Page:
Campaign video: behind the scenes

A sneak peek at what’s coming – behind the scenes on this year’s Send My Friend to School campaign film.


Each year, our campaign film is shown in thousands of schools across the UK. It introduces the facts about the global education crisis, and explains how children can raise their voices to remind world leaders of their promise of education for all.

This year, our film will be a little different, telling the story of one boy’s surprising journey into school…

Filming at Kingsbury School

A film crew spent a day at Kingsbury High School, in north-west London on a cold, but fortunately dry, November day, filming scenes for our Every Child Needs a Teacher campaign video.

Kingsbury has taken part in Send My Friend to School every year for seven years, and done some amazing, high-impact actions, so it was a great chance for staff and students to make a special contribution, and also to enjoy finding out what goes on behind the scenes when you make a film.

Missing teachers – telling the story

The film follows one young boy, ‘Adam’ on his journey to school in London, thinking about all the different careers he might enjoy when he grows up. But at school he and his classmates discover that there are no teachers to teach them and that without teachers, a school is just a building.

film camera, child in the background

Filming in the playground at Kingsbury School. Photo: Camille Shah

The crew filmed scenes with Year 8 pupils to tell the story. Hibah Katta played one of the girl characters: “It felt amazing… I got to see what happens behind the scenes and I got to see all the hard work being put into a short movie for such an important campaign. I believe that Send My Friend to School is a very beneficial and eye-opening campaign for everyone, especially students.”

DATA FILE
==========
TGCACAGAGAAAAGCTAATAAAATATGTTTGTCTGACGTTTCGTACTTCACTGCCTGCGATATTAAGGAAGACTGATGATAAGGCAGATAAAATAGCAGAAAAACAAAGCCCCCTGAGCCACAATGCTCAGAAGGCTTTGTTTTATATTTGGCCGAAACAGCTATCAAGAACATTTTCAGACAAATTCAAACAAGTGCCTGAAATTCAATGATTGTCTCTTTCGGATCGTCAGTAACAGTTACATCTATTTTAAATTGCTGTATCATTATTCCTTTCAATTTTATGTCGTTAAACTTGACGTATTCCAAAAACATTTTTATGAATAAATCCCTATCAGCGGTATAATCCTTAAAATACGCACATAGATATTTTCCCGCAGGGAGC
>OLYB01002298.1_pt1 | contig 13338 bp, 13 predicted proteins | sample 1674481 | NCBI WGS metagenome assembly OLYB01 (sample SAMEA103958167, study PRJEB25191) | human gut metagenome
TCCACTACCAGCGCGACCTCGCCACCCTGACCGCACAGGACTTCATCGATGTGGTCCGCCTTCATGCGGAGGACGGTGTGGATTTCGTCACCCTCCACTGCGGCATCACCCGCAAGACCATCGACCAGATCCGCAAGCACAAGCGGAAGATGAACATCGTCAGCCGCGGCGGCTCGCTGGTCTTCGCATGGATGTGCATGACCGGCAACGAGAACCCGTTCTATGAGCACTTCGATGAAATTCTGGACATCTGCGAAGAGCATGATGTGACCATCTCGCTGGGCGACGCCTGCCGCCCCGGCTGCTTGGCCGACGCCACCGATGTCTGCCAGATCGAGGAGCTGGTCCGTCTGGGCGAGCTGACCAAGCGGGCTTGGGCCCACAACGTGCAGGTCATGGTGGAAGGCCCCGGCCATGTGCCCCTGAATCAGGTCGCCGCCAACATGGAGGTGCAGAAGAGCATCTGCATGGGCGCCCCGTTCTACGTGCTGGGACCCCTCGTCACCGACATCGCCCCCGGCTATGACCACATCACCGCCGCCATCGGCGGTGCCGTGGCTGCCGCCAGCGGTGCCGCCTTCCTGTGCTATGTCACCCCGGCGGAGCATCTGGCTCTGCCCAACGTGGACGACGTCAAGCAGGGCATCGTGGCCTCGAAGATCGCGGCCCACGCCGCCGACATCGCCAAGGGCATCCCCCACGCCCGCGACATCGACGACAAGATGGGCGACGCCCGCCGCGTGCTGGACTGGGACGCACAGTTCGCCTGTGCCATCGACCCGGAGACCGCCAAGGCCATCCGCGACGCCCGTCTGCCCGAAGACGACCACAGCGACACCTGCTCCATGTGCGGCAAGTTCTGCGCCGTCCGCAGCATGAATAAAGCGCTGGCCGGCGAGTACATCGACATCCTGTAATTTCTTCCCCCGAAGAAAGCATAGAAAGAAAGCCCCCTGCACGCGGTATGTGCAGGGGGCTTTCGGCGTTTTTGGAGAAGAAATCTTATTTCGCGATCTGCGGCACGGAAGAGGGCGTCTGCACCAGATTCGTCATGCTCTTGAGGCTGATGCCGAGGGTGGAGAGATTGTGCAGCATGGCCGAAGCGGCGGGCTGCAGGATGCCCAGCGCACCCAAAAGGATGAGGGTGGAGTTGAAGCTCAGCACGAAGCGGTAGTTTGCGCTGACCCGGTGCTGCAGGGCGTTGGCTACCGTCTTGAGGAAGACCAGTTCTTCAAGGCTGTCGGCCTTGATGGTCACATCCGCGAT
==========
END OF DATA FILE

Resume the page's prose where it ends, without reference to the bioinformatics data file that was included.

Although it was a long day with lots of rehearsals and numerous takes, pupils stayed focused, listened carefully to the Film Director and really helped to make the filming go smoothly.

Said teacher Sarah Purtill, “Being part of the campaign film was a fantastic opportunity that we will all treasure. Those students lucky enough to take part loved it and really felt they were making a difference. “

A chance to reflect

As well as the excitement and hard work, the day gave the young people a chance to think seriously about the importance of teachers, and the importance of their education. Hibah told us, “I was also thinking about those children who are less fortunate than me and my school. I really hope that people seeing this film will begin to help with the campaign.”

And teacher Sarah enjoyed the children’s reflections on what they gain from teachers, “seeing what they wrote was lovely.”

Creative action

Kingsbury students also helped us illustrate this year’s creative action, by making ‘ideal teacher’ figures and covering them in messages exploring the importance of education, and what makes a great teacher.

Girls cutting out a large paper figure, while being filmed

Creating an ‘ideal teacher’ figure. photo: Camille Shah

The idea is that the messages allow all young people taking part to show their MPs how strongly they feel about every child getting an education, and encourage them to take up this issue with the Prime Minister and in Parliament.

Teacher Sarah Purtill lay down to be drawn around to create a full-size ‘ideal teacher, and encourages other teachers to give it a try. “It might be weird to be on the floor, but seeing what they write makes it all worthwhile.”

“But don’t make my mistake – wear trousers!”

The film will be available on the website by the end of February 2013. Huge thanks to everyone at Kingsbury who helped make the filming possible, particularly Camille Shah, Sarah Purtill and Helen Snow, and of course, all the students who took part. We couldn’t have done it without you!

All photos: Camille Shah